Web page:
Skip to main content

Review of I Have Been Here Before at The Playhouse Theatre, Northampton

I had my very first experience with J. B. Priestley in September this year with the smart and stylish BBC production of An Inspector Calls. Therefore I was greatly looking forward to seeing the Playhouse Theatre's production of Priestley's play I Have Been Here Before. There is a surprising similarity with An Inspector Calls mysterious Inspector and this plays Dr Gortler, both arrive unexpected and have a dramatic effect on every other single member of the audience.

Playing Gortler is Graham Follett, with the same solid German accent he confidently had in The Dame Of Sark. I commented in my review of that, how much of a star he was with the controlled but very softly delivered nature of his lines. In this he was once again the same, pulling the strings of all the other characters via Priestley's fascinating script, but delicately.

Follett's portrayal actually sets the pattern for everyone in this production as it all feels one of the more naturalistic plays I have seen. While much perhaps comes through the words of Priestley in just writing lines that ordinary folk would say, there is also a lovely style to all the actors in this production. This is very evident in Tony Janney as Sam Shipley and Maggie Holland as Sally Pratt, the two inn keepers that you could very imagine being real people as you stepped off the moors to try and find a bed for the night. Whether you have Maggie Holland putting on the posh telephone voice for potential customers, or Tony Janney delivering his lines in such a tremendously calm approach you think he might fall asleep at any moment, you can't help but think for a bit, these are just real people going about their business.

The three other characters and the recipient of Gortler's plans are the medically resting teacher Oliver Farrant (Shaun Milligan), and husband and wife Walter Ormund (Victor Guse) and Janet Ormund (Juliet O'Connor). Their lives weave together to create the eventual and surprisingly fast developing final acts. It is perhaps a little bit too fast and contrived at times and maye doesn't quite have the payoff that An Inspector Calls has, but the path there is exceptional.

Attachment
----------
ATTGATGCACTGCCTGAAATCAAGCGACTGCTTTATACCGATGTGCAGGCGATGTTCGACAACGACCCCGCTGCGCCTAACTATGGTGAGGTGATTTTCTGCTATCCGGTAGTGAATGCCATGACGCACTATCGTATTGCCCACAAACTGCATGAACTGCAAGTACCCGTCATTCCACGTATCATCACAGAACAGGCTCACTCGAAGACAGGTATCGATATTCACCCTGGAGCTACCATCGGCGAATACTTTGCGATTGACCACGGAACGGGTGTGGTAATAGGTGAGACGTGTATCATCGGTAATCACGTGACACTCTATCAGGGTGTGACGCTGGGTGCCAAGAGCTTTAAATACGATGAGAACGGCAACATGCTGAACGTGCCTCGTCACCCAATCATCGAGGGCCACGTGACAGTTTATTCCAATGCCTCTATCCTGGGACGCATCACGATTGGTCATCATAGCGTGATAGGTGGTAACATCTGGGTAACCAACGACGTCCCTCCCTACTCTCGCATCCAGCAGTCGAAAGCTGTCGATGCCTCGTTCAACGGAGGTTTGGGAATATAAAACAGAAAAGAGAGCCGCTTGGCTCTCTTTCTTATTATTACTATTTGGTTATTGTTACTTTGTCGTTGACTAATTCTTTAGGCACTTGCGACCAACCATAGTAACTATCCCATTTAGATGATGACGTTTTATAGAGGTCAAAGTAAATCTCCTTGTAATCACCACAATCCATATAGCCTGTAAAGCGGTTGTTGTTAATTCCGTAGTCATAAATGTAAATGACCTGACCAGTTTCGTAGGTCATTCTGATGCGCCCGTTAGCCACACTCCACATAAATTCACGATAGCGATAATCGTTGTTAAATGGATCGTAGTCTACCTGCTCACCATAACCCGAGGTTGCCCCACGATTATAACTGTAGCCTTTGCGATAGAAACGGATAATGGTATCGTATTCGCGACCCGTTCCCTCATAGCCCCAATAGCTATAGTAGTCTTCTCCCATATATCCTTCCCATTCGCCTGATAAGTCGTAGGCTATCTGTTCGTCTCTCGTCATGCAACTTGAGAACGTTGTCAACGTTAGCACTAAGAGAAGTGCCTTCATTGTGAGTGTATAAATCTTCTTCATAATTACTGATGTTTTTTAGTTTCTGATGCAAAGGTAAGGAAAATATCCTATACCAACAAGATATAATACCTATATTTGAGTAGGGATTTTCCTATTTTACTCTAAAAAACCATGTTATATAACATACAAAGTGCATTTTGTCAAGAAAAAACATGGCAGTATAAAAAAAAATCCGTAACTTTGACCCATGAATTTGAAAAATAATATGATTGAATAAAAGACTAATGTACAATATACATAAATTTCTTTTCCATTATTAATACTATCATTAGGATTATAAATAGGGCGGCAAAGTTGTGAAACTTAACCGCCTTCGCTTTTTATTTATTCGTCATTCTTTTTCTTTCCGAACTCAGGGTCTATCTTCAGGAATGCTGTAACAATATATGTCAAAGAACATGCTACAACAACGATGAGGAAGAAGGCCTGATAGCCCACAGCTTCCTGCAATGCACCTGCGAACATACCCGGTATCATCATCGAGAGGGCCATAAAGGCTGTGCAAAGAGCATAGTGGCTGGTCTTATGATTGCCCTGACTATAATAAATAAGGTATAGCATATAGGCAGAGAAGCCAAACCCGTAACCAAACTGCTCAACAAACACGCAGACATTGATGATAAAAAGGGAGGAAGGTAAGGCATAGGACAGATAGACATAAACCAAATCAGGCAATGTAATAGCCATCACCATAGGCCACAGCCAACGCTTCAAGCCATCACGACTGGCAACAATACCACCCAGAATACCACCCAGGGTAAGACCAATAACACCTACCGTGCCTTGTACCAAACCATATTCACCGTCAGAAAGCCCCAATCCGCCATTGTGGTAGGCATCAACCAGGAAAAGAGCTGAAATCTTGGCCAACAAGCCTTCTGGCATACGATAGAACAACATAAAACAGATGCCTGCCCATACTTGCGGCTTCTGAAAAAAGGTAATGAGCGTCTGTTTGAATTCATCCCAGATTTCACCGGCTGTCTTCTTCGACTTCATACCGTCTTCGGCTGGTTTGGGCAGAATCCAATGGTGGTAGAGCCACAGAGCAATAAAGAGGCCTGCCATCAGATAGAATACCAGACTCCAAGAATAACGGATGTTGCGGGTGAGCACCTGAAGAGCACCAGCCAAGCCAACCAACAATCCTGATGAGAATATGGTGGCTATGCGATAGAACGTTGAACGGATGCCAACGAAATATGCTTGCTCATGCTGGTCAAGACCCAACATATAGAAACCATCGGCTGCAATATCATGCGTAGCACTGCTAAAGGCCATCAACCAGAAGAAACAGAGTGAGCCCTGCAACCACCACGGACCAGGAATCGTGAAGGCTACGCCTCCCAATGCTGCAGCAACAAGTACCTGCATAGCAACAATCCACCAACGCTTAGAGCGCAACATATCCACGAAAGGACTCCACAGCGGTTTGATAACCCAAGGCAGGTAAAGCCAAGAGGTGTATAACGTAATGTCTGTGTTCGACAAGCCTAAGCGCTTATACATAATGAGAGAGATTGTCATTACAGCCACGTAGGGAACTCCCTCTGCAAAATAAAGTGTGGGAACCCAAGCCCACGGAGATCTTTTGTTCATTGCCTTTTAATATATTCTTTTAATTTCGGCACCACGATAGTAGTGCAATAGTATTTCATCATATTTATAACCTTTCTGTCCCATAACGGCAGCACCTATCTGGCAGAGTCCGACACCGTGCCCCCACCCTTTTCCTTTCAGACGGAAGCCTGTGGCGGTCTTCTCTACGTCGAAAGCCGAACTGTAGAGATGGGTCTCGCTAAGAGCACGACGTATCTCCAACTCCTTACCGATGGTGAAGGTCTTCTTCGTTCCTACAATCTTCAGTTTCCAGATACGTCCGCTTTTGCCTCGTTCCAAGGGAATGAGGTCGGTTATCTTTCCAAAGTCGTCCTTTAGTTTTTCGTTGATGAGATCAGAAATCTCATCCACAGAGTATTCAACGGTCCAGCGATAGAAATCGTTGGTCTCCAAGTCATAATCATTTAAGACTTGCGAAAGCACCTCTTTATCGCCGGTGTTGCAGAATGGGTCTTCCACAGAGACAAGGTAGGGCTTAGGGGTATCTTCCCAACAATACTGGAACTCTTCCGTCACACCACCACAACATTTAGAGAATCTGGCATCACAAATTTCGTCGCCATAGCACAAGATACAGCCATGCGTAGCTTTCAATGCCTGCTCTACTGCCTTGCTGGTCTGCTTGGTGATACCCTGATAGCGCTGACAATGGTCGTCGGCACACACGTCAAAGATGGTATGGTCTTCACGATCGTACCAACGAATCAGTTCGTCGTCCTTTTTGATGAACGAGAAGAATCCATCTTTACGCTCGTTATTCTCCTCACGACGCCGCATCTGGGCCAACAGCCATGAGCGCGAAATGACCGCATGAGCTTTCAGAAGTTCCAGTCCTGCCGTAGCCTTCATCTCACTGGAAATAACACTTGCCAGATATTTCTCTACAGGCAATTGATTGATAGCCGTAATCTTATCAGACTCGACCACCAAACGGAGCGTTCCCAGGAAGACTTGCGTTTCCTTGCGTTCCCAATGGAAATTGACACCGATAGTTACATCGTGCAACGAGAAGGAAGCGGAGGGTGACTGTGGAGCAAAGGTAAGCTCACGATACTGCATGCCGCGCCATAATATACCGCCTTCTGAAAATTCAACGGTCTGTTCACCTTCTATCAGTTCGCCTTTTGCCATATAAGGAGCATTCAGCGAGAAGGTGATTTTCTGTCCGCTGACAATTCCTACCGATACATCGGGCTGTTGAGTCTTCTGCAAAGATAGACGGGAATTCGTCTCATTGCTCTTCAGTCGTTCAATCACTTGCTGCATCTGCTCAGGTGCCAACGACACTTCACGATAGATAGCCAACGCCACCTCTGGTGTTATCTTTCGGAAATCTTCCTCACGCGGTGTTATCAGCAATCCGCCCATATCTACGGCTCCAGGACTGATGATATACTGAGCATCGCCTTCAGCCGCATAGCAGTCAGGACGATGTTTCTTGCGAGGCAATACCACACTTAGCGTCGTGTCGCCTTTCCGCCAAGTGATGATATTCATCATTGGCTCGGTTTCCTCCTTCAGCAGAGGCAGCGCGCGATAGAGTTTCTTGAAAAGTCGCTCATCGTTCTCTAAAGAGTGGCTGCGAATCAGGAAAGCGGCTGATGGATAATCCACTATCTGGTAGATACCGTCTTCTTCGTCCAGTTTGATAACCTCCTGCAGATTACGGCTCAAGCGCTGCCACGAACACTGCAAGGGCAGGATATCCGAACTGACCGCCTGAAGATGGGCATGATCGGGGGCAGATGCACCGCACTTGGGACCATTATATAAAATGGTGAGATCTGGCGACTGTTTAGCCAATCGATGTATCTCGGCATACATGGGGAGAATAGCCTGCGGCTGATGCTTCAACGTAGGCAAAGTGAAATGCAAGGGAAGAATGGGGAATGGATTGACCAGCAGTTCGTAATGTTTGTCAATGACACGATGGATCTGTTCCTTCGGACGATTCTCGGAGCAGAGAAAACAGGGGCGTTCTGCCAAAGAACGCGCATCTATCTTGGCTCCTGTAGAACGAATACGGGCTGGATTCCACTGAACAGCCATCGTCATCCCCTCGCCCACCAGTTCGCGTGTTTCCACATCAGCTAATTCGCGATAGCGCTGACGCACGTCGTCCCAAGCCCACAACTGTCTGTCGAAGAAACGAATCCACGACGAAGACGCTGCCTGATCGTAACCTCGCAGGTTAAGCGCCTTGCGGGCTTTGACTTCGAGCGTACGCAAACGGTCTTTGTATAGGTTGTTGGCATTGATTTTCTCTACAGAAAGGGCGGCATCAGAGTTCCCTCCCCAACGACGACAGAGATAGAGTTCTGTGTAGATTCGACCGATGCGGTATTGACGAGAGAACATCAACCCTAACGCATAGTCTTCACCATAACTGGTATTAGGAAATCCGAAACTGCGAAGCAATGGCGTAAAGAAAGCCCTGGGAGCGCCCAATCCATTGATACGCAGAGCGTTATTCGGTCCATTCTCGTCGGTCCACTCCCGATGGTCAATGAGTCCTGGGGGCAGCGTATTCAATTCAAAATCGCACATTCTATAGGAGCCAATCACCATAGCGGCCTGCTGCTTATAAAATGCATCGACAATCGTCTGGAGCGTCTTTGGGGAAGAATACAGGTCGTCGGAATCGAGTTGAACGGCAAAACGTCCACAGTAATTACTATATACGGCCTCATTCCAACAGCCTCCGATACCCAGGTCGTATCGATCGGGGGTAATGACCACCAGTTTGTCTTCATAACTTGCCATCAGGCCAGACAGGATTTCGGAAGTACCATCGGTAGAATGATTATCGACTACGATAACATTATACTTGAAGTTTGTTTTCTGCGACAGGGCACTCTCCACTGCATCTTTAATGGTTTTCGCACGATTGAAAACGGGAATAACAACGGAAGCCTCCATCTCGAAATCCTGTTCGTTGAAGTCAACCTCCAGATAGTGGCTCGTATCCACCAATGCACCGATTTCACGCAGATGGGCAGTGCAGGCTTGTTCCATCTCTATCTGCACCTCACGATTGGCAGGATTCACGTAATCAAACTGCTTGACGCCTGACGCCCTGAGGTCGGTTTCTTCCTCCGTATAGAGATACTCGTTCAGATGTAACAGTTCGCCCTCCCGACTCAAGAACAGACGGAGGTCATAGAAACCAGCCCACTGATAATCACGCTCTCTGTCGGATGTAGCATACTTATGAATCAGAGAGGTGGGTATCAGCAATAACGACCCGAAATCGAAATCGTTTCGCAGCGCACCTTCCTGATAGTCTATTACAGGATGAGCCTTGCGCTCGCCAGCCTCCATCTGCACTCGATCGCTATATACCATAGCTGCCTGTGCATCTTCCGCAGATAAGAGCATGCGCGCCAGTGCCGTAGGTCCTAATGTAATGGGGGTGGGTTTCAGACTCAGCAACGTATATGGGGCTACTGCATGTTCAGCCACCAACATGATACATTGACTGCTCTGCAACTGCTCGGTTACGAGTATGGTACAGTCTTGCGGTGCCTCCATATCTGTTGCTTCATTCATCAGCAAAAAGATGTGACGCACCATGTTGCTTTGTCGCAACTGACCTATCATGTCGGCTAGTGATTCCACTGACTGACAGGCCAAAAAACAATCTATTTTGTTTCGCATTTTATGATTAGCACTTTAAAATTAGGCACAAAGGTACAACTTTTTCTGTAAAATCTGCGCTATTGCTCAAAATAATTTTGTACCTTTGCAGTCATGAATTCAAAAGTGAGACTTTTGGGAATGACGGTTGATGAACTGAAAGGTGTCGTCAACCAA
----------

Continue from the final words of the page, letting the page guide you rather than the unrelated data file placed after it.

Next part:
Shaun Milligan is clear and crisp in his portrayal of the well spoken teacher, who while resting finds himself in the middle of an unexpected turn of events. It was great to see Juliet O'Connor for a fourth time, but more importantly for me the first in a predominantly serious role. As before she was very good value, although I will say that I have enjoyed her comedic performances much more. Finally Victor Guse is a tremendously solid presence, happily knocking back the alcohol but holding it like no other Shipley has perhaps seen, but still staying with it to witness his life unravel over just two days.

Production is once again lovely in the glorious compact Playhouse with the most wonderful set from Mark Mortimer. Magnificently evoking in such a small space the welcoming sitting room of the thirties guest house. The single set play allows great concentration on this and also allows director Corinna Leeder to keep everything moving seamlessly. I particularly loved the simple act changes and menacing clock music between them. That part between act one and two was so simple but so very effective.

So again a lovely little production from the Playhouse and very well received from the appreciative audience. Going to the Playhouse always feels unlike any other in Northampton, in that you feel you are attending a little production in a quaint little village somewhere. I really do enjoy seeing what they have to offer and I look forward to the 2016 season with relish.